Every day write a sentence with the Word of the Day.
Our writing goal for this term is to be able to write a legend. We used the book "Stone Age Boy" as our Stone Age inspiration and this week we are going to look at different legends to get more ideas.
To understand and investigate legends
A legend is usually based on a true event in the past. However, the story may have changed over time to take on some special 'mythical' features.
Legends usually have a real hero at the centre of the story and they are often set in fantastic places. The story will have been passed on from person to person, sometimes over a very long period of time. The fact that so many people have taken the trouble to keep the story alive, usually tells you that it has some very important meaning for the culture or region in which the story was first told.
Today, I would like you to read different legends to practise and improve your reading comprehension skills, but also to compare them (think about similarities and differences) and think about their features.
Choose your favourite legend and enjoy some activities related to it.
To identify features of a legend
Look at the main features of a legend.
Read the legend below and identify some of the features. Underline them in the text using different colours. Add more features if you can. Click on the pictures to enlarge them.
We are learning to make inferences
We are going to write a PEE paragraph.
To write a PEE paragraph you need:
Watch the Power Point Presentation about PEE paragraph before you start your first activity.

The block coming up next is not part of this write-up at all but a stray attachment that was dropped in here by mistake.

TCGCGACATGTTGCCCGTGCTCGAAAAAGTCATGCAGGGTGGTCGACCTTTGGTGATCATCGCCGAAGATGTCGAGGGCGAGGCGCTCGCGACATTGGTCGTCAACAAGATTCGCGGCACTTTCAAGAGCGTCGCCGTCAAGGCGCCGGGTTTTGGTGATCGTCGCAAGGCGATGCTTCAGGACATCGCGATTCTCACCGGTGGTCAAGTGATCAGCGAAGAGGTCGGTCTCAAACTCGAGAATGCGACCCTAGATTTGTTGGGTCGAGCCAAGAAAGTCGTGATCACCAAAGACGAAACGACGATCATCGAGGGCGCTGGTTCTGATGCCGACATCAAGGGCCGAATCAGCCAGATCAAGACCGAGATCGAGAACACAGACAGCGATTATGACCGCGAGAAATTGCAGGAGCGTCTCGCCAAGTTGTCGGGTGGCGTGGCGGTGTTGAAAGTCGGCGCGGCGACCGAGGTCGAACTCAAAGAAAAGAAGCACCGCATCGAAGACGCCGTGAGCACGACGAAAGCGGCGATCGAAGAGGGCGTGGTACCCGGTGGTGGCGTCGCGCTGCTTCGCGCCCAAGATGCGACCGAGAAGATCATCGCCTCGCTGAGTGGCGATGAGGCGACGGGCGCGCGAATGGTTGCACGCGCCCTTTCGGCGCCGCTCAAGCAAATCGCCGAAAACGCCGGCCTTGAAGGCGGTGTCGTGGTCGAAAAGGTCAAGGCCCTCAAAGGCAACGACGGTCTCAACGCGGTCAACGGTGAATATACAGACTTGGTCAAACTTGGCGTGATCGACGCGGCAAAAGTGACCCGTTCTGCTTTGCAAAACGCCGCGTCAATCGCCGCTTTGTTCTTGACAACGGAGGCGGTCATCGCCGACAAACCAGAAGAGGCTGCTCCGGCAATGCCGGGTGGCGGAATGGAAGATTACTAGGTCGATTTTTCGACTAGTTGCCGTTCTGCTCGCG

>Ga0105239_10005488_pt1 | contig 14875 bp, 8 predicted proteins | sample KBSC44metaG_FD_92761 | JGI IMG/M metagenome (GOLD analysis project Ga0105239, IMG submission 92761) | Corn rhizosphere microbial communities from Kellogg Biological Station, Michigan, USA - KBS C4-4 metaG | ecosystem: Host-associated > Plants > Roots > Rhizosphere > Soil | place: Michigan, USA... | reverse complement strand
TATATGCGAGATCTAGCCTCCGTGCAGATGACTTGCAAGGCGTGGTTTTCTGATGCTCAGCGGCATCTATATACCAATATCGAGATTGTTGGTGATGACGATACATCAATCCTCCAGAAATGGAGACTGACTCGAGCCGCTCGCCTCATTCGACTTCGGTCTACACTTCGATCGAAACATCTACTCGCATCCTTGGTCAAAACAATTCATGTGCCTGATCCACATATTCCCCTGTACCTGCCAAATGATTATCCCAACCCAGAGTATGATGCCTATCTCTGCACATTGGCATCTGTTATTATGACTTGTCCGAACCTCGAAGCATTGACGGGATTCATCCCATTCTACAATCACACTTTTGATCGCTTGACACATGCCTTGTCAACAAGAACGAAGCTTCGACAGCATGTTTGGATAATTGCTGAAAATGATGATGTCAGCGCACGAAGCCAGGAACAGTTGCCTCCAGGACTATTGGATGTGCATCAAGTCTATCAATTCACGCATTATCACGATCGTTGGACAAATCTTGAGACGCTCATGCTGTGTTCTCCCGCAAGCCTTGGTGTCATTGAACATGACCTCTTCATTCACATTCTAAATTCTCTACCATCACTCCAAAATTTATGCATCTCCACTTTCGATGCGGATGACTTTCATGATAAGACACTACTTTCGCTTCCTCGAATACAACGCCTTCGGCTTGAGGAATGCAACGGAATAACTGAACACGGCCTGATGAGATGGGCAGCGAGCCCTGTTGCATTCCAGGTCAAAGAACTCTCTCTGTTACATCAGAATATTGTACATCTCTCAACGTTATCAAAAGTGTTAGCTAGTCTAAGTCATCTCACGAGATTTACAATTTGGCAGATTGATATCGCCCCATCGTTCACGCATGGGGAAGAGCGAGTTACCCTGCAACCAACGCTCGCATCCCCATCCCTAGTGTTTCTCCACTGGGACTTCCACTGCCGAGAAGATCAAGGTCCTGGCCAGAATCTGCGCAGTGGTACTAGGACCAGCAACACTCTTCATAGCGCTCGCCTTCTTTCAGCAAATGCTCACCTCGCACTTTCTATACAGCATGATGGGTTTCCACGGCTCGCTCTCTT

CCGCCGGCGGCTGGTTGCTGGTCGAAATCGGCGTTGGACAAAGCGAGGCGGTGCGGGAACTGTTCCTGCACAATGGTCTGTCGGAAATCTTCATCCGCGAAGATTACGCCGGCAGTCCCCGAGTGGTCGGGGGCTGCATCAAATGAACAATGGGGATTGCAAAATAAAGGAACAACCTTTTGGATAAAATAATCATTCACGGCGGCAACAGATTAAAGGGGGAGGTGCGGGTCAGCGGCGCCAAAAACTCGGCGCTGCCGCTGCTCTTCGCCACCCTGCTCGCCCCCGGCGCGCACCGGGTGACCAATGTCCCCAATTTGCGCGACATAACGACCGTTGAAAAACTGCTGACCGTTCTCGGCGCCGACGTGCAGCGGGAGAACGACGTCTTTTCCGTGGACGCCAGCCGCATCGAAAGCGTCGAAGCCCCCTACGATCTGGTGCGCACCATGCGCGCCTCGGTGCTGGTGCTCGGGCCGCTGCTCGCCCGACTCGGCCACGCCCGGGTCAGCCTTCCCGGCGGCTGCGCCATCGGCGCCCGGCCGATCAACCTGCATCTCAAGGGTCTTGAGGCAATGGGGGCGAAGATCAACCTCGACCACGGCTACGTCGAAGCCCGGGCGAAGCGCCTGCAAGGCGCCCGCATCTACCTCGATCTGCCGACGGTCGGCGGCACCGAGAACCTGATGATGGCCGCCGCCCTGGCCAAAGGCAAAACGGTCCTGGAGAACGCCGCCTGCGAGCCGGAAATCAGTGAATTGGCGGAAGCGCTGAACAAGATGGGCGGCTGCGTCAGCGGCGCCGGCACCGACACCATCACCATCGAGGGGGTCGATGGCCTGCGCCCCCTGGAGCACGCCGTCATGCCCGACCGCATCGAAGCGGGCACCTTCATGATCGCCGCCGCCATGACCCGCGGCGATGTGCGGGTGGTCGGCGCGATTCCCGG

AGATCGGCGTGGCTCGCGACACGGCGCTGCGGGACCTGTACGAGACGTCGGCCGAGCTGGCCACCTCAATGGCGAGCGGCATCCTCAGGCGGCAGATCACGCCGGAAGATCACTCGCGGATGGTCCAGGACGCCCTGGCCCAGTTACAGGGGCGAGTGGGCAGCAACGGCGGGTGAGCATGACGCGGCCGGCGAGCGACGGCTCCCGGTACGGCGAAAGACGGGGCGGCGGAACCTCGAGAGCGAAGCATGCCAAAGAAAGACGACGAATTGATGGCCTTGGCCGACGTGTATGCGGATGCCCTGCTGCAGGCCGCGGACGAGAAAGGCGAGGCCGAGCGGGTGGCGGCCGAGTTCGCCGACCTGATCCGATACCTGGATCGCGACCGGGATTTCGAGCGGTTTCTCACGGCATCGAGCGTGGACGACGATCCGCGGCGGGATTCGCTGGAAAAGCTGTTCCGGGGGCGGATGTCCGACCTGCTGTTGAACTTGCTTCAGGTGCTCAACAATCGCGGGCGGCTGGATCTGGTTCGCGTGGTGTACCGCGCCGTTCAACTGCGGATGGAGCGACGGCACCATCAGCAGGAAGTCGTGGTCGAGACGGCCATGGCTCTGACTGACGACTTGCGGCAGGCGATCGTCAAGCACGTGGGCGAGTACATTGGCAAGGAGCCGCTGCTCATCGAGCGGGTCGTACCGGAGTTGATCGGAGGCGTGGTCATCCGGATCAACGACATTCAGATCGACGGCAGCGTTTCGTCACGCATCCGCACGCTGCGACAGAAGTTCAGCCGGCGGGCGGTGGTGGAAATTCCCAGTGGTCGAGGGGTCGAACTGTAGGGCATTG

Look at the picture below. What can you see, hear, feel, smell? What can you say about this person, place, creature, atmosphere? Write your words, phrases or sentences around the picture.
Read the legend and write a PEE paragraph, answering the question What do you think of George?
Use the word bank to help you with your writing.
Point: What do you think of George?
Evidence: Why do you think that? Here you can use a quote from the text. If you do, don't forget to use quotation marks (")
Explanation: How can you prove it?
To write descriptive sentences
Great descriptive writing brings story scenes to life.
Here are some tips to write descriptive sentences that are evocative:
Just a little reminder!
The video below explains what a noun is:
The video below explains what an adjective is:
Underline the nouns in the following sentences given below.
Underline the adjectives in the following sentences given below.
Change the following sentences into 2A sentences.
A BOYS sentence is basically a two-part sentence. The first part of the sentence always ends with a comma and the letter part always begins with a coordinating conjunction.
Look at this example:
It was a beautiful morning for a walk. He set off happily.
It was a beautiful morning for a walk, so he set off happily.
We need to turn the full-stop into a comma and follow the comma with one of the coordinating conjunctions (BOYS words).
Rewrite the sentences below. Decide which co-coordinating conjunction to use: but, or, yet, so, and
Remember to put the comma in the right place!
Can you think of your own sentences related to the Stone Age boy or one of the legends? Write them using the co-ordinating conjunctions.